Cable companies say Verizon ads are misleading. The Verizon spots complain that cable rates have risen 86 percent since 1995 because cable has a monopoly. The ad does not criticize satellite providers like DirecTV and EchoStar's DISH Network--which, of course, doesn't make things any easier for the MSOS.
Verizon may be a little too blunt in its messaging, when we all know the touchy cable industry needs massaging. Verizon may come off with a bit too much pre-1970 telephone company swagger.
Verizon is looking for New Jersey's approval that would grant the telco a statewide video franchise--which would help Verizon's nascent FiOS TV video service. But Verizon may be jumping the gun in believing that all municipalities will quickly reverse over 40 years of cable state franchise business just because of the obvious need for competition.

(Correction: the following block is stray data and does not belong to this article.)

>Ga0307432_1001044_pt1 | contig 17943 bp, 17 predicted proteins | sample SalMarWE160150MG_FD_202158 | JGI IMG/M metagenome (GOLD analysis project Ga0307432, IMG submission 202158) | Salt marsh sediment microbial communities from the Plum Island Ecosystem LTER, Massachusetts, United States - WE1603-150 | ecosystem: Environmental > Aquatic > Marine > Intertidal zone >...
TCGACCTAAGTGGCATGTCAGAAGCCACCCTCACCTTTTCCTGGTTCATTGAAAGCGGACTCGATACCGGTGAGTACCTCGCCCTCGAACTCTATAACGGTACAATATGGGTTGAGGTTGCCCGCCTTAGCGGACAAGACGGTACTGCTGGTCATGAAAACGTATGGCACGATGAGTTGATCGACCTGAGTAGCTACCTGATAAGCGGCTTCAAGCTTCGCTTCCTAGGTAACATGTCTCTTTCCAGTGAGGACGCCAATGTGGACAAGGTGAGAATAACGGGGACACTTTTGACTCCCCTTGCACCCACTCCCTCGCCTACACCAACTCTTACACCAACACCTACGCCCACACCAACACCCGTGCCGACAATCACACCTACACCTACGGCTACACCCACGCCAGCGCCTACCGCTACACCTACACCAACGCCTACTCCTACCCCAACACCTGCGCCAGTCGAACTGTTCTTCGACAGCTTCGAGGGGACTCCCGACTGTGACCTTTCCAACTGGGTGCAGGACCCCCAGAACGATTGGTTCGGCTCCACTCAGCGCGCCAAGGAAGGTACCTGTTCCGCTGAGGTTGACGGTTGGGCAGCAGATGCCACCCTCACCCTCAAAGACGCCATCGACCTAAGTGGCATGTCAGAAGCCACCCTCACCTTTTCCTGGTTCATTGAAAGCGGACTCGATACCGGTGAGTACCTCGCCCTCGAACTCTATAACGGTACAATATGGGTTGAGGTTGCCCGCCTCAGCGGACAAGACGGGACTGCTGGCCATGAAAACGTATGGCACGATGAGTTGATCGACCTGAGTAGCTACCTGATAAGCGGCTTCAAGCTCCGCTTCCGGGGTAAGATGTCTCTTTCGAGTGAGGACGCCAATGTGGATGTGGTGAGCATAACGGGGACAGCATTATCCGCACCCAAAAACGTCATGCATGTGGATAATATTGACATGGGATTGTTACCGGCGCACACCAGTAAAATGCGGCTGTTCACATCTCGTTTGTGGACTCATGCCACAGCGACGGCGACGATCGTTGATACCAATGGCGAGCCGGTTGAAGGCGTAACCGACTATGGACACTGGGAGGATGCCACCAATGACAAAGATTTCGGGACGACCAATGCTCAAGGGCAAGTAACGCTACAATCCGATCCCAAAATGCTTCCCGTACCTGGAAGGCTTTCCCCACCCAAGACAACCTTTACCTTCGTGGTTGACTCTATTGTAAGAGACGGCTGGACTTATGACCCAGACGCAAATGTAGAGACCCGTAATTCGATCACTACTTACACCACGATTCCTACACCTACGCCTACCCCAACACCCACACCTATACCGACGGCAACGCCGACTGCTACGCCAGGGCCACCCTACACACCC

They should understand more than most. While Verizon calls cable a monopoly, the phone companies before the late 70s were a monopoly for decades--the original communications cartel.
Who knows, perhaps, Comcast, Cablevision and Time Warner Cable will buy a 15-second spot on a mobile network criticizing Verizon for selling phones with screens that are too small? Hope Verizon doesn't reject those ads.
So a little politicking is going on. Perhaps Verizon should try again and just sell its new-fangled IPTV service straight up and see what happens. Verizon can always buy broadcast or cable network time, national or local broadcast spot. We're sure local TV stations would like taking the money--and the critical cable message it contains.
Most of all, Verizon shouldn't be pressing the issue to viewers why cable is bad, while using cable's marketing tools that hypocritically tell advertisers why cable is good.